Home News With a Centrist Manifesto, No Labels Pushes Its Presidential Bid Forward

With a Centrist Manifesto, No Labels Pushes Its Presidential Bid Forward

With a Centrist Manifesto, No Labels Pushes Its Presidential Bid Forward

The coalition opposing the No Labels effort — which already includes Third Way, the progressive group MoveOn.org, the Democratic opposition research firm American Bridge and the anti-Trump Lincoln Project, formed by Republican consultants — will be joined next week by a bipartisan coalition headed by Richard A. Gephardt, a former Democratic House leader.

To No Labels’ most ardent opponents, the group’s lofty rhetoric and appeals to centrism mask a secret agenda to return the Republicans to the White House. They point to a number of No Labels donors, such as Woody Hunt, senior chairman of Hunt Companies, John Catsimatidis, head of Gristedes Foods, and Ted Kellner, a Milwaukee businessman, who have given lavishly to Republicans, including Mr. Trump, suggesting such donors know full well that No Labels’ main role now is to damage the Democrats.

Polling conducted by an outside firm for Mr. Gephardt, appeared to indicate that a candidate deemed moderate, independent and bipartisan could not win the presidency but would do great damage to Mr. Biden’s re-election effort. In a national survey by the Prime Group, a Democratic-leaning public opinion research and messaging firm, Mr. Biden would beat Mr. Trump by about the same popular vote margin he won in 2020. But were a centrist third-party candidate to enter the race, that candidate could take a much greater share of voters from Mr. Biden than from Mr. Trump.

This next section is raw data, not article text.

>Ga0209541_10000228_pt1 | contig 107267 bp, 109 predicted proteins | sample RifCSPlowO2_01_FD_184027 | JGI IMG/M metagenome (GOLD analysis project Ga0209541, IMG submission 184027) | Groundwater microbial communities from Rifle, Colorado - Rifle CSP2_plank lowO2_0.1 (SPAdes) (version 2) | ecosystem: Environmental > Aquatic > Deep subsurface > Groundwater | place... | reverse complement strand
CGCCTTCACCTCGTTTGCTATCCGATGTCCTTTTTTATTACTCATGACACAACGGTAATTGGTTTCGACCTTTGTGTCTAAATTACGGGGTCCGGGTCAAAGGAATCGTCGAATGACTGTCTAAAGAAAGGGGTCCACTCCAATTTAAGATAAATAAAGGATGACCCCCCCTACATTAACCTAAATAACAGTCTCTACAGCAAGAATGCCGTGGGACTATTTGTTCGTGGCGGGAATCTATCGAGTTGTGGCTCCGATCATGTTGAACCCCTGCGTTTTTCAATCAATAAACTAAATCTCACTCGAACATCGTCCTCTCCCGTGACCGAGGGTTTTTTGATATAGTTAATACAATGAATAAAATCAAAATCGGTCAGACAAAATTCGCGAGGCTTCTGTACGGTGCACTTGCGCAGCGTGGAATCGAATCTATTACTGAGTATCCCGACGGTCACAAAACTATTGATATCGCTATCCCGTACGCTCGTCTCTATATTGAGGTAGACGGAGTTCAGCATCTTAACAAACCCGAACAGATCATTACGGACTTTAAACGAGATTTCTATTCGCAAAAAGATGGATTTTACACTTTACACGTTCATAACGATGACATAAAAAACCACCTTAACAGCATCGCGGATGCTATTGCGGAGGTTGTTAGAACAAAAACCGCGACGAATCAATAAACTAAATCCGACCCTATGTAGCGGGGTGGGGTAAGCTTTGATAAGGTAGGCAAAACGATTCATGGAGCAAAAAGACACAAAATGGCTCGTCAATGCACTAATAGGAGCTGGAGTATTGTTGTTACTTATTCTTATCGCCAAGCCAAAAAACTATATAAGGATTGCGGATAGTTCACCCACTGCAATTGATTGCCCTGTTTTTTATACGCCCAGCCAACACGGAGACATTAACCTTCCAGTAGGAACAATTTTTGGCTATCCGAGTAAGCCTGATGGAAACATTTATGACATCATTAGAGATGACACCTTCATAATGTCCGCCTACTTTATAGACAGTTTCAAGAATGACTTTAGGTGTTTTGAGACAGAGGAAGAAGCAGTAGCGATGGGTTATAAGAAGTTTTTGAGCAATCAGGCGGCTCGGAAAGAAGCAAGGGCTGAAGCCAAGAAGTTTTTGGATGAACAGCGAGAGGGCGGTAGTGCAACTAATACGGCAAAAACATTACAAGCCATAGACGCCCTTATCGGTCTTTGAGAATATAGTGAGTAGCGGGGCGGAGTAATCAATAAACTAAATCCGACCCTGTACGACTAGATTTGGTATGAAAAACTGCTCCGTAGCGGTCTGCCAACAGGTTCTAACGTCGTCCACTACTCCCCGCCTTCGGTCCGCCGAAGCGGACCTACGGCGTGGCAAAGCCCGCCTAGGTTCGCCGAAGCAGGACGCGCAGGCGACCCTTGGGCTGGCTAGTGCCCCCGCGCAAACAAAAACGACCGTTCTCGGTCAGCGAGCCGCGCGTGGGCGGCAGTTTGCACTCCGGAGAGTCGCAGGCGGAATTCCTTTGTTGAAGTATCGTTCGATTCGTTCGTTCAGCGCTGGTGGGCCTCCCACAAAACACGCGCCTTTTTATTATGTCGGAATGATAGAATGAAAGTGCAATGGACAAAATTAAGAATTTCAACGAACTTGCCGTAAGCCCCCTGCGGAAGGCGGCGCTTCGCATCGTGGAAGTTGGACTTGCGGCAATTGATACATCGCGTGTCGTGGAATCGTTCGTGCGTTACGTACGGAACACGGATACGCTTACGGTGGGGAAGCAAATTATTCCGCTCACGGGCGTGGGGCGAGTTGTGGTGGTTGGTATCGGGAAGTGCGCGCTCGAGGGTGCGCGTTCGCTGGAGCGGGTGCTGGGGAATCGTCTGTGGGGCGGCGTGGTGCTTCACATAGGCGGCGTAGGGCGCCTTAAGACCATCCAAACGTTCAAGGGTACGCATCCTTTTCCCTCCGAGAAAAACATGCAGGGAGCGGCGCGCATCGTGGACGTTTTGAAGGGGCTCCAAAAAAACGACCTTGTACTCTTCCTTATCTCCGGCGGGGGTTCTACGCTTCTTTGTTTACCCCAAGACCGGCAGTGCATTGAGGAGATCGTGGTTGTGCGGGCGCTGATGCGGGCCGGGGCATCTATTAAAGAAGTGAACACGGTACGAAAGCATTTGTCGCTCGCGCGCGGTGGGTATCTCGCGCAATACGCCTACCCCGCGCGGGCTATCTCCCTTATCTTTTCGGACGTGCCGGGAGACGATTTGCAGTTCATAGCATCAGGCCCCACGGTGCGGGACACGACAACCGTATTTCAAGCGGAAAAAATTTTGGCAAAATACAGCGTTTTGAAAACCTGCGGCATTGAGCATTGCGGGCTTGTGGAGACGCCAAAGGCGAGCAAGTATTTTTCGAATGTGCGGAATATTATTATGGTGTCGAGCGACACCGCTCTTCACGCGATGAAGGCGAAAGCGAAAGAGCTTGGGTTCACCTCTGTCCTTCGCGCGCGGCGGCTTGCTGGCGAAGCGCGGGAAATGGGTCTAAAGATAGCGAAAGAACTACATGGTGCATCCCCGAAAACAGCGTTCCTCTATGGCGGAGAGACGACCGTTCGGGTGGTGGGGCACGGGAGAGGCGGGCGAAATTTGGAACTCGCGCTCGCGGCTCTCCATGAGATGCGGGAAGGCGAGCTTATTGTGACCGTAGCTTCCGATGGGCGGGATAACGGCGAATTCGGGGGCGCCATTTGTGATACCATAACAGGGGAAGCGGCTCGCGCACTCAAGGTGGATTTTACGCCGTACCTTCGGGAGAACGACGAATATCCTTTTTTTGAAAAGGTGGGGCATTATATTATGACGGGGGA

The same group surveyed seven swing states — Arizona, Georgia, Michigan, Nevada, North Carolina, Pennsylvania and Wisconsin — and found that Mr. Trump would win three of those states in a head-to-head matchup with Mr. Biden, Mr. Biden two. In two of the states, Mr. Biden and Mr. Trump would essentially tie, according to the survey.

Nancy Jacobson, a founder of No Labels, said — as she has before — that the effort should be considered an “insurance policy” for an American electorate dissatisfied with a potential rerun of the Biden-Trump election of 2020. The “common sense” document is a catalyst for tempering that dissatisfaction or channeling it into a genuine political movement.

But in an interview, Larry Hogan, the former Republican governor of Maryland and a national co-chairman of No Labels, said he would consider joining a No Labels presidential ticket should both Mr. Trump and Mr. Biden win their parties’ nominations.


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